The world is today passing through the Age of Commerce. Different countries no longer strive for self-sufficiency, nor they modify their culture and standard of life to meet purely national needs. What one country lacks is supplied by another country. What a particular region enjoys is soon desired by neighboring regions. Exchange and barter of commodities are now carried on, on international scale. The banker acts as an expert intermediary who smooths many difficulties. Hence the prospects are unlimited for those who wish to extend regional and national markets on an international scale. The whole world is lying before them tempting, challenging, offering immense prospects to one who has the intelligence, imagination, and daring to take the one step forward that is needed.
Of course, it is only the right man, the man having the proper qualification who can be expected to succeed in this arduous and not very easy enterprise. Character and a degree of specialized knowledge are necessary. To succeed in any commercial line it is necessary to be honest. The sharper’s market is limited and temporary one. Engaged in a job of getting the lagest profit in the easiest way he remain blissfully unconscious of the with which he is crashing to his ruin. Next to honesty, one must be hard-working. This , of course, is the minimum needed for success in all spheres of life. It is good if the business man has the capacity for creating confidence in his assistants as well as in his clients. This involves that indefinable quality called personality. He must be reasonable, persuasive, sweet-mannered and high-minded. He must subordinate purely selfish consideration to some higher end in view. Hence, a modern business man needs background of culture , not necessarily the culture patented in a University, but a culture imbibed through association with finer types of men.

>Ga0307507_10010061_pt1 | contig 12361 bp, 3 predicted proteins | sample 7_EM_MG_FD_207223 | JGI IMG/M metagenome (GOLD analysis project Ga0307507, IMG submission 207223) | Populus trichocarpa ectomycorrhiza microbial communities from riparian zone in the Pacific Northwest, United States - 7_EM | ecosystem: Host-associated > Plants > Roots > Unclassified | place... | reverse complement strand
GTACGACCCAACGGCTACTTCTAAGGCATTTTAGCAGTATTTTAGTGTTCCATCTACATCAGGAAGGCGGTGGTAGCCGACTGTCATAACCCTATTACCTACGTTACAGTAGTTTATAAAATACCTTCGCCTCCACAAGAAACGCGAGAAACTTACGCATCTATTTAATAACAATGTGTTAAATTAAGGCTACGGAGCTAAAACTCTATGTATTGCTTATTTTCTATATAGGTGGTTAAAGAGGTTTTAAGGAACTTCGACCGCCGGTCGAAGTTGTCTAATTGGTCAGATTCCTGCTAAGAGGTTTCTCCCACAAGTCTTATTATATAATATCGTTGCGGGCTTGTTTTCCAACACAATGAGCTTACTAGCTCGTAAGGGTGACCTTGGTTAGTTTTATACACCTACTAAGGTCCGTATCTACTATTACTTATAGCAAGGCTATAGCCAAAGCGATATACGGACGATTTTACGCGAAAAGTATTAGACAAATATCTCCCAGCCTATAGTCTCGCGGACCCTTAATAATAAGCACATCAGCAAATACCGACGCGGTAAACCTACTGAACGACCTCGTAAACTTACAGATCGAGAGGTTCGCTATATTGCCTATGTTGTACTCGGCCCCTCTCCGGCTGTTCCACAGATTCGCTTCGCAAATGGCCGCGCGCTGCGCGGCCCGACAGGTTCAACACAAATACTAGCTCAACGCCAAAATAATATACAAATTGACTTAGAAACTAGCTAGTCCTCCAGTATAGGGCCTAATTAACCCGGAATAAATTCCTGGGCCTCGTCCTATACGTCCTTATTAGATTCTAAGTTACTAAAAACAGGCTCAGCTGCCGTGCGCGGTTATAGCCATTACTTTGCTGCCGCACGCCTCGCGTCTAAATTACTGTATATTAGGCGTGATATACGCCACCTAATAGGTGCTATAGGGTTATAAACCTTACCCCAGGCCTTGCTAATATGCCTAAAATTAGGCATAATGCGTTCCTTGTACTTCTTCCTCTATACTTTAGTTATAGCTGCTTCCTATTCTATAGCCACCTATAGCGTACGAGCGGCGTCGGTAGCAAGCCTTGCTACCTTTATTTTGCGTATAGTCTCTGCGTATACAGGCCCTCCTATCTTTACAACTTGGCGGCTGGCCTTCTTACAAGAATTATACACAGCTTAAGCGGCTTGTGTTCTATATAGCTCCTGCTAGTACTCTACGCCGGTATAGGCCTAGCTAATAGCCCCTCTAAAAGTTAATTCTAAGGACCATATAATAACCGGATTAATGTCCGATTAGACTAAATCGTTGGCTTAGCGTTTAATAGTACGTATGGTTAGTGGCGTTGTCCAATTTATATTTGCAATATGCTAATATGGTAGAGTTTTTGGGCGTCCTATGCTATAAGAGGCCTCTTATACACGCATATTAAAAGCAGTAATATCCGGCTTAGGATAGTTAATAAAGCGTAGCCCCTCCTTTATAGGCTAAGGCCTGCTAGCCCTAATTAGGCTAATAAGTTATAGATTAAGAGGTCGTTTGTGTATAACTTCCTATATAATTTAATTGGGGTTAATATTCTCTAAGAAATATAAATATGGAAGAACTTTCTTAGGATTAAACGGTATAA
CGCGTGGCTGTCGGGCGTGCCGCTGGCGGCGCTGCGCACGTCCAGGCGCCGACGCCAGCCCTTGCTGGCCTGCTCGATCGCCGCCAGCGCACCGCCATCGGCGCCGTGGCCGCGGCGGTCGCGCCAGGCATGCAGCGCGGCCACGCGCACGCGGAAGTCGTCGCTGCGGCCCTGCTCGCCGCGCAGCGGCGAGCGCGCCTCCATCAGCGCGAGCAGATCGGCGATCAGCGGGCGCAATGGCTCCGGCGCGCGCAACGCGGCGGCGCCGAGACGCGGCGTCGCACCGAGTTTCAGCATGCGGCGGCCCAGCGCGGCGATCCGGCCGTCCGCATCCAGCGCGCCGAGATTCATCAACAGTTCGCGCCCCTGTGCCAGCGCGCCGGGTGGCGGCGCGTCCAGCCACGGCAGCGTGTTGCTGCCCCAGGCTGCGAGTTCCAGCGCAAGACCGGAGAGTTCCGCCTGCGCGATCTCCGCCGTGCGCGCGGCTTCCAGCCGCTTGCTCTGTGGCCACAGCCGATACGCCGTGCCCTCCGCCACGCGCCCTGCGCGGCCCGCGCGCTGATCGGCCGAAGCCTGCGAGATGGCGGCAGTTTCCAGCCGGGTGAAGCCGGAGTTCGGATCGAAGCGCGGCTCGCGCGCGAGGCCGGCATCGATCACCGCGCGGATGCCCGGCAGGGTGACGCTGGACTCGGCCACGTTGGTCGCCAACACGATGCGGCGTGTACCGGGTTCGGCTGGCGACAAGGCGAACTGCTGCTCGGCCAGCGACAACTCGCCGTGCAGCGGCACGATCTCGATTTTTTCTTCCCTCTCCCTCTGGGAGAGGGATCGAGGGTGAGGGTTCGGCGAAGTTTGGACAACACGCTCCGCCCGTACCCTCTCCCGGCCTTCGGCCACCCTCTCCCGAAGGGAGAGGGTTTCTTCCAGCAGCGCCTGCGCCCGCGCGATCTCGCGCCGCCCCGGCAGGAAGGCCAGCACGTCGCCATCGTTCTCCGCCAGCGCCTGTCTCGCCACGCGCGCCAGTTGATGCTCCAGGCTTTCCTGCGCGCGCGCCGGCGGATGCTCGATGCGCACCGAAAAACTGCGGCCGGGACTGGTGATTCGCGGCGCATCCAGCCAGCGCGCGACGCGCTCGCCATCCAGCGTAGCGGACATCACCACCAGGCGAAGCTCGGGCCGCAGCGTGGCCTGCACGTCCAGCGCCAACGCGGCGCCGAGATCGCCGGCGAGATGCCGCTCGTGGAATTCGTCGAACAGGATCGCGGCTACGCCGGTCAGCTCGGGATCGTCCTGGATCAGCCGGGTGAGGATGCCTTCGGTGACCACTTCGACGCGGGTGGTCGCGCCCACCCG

“A true-bred merchant is the best gentleman in the nation,” said the author of Robinson Crusoe. One only must see that one does not abuse gentlemanly virtues to ungentlemanly ends to betray confidences, to be false to trusts. Some degree of imagination is also necessary to ensure that proper investments are made in anticipation of rising curve of demands. But imagination must be controlled so that it may not be a gambling with destiny. He is bad businessman whose itch for profits makes him gable with chance. If one wants to succeed in a commercial venture, one must know how to moderate one’s exceptions. Above all, one must be patient for, as the economist says , wealth is only deferred enjoyment. One must know how to stand and wait ; impatience has ruined many promising careers.
The immediate end of trade is, of course, a purely selfish end , that of making money. But if this were the sole of purpose of trade, it would put the merchant on the same level with the unscrupulous robber. Indeed as Nietzsche reminded us, “ Merchant and pirates were for a long period one and the same person” ,and he went on to say that “ Even today merchant mortality is really nothing but a refinement of piratical mortality.” But there is another aspect . Commerce has always been a great civilizing force. “ We exchange ideas when we exchange fabrics.” We make friends when we persuade buyers and our goods. We open up the gates of international association and that means an addition to knowledge, and incentive to invention, and a call for peace and good-will.
Generous commerce binds,
The round of nations in a golden chain.